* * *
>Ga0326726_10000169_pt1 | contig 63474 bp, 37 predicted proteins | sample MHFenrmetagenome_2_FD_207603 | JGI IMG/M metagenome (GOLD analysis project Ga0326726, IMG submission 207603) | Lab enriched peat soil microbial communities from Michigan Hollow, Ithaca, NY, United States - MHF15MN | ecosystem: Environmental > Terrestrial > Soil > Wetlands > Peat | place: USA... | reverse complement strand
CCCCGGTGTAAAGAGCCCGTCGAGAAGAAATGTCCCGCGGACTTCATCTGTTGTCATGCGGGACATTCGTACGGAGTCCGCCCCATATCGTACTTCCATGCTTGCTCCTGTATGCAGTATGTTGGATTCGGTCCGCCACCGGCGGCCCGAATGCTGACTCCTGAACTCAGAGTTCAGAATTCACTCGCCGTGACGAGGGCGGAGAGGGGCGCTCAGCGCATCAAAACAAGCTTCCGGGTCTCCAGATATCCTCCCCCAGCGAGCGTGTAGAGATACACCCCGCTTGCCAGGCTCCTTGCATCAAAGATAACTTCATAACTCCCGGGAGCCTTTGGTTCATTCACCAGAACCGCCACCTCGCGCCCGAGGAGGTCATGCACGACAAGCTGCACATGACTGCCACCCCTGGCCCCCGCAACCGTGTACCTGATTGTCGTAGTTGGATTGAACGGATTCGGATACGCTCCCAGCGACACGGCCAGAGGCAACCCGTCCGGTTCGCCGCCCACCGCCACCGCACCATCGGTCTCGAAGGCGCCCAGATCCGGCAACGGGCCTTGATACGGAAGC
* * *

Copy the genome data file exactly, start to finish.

>Ga0326726_10000169_pt1 | contig 63474 bp, 37 predicted proteins | sample MHFenrmetagenome_2_FD_207603 | JGI IMG/M metagenome (GOLD analysis project Ga0326726, IMG submission 207603) | Lab enriched peat soil microbial communities from Michigan Hollow, Ithaca, NY, United States - MHF15MN | ecosystem: Environmental > Terrestrial > Soil > Wetlands > Peat | place: USA... | reverse complement strand
CCCCGGTGTAAAGAGCCCGTCGAGAAGAAATGTCCCGCGGACTTCATCTGTTGTCATGCGGGACATTCGTACGGAGTCCGCCCCATATCGTACTTCCATGCTTGCTCCTGTATGCAGTATGTTGGATTCGGTCCGCCACCGGCGGCCCGAATGCTGACTCCTGAACTCAGAGTTCAGAATTCACTCGCCGTGACGAGGGCGGAGAGGGGCGCTCAGCGCATCAAAACAAGCTTCCGGGTCTCCAGATATCCTCCCCCAGCGAGCGTGTAGAGATACACCCCGCTTGCCAGGCTCCTTGCATCAAAGATAACTTCATAACTCCCGGGAGCCTTTGGTTCATTCACCAGAACCGCCACCTCGCGCCCGAGGAGGTCATGCACGACAAGCTGCACATGACTGCCACCCCTGGCCCCCGCAACCGTGTACCTGATTGTCGTAGTTGGATTGAACGGATTCGGATACGCTCCCAGCGACACGGCCAGAGGCAACCCGTCCGGTTCGCCGCCCACCGCCACCGCACCATCGGTCTCGAAGGCGCCCAGATCCGGCAACGGGCCTTGATACGGAAGC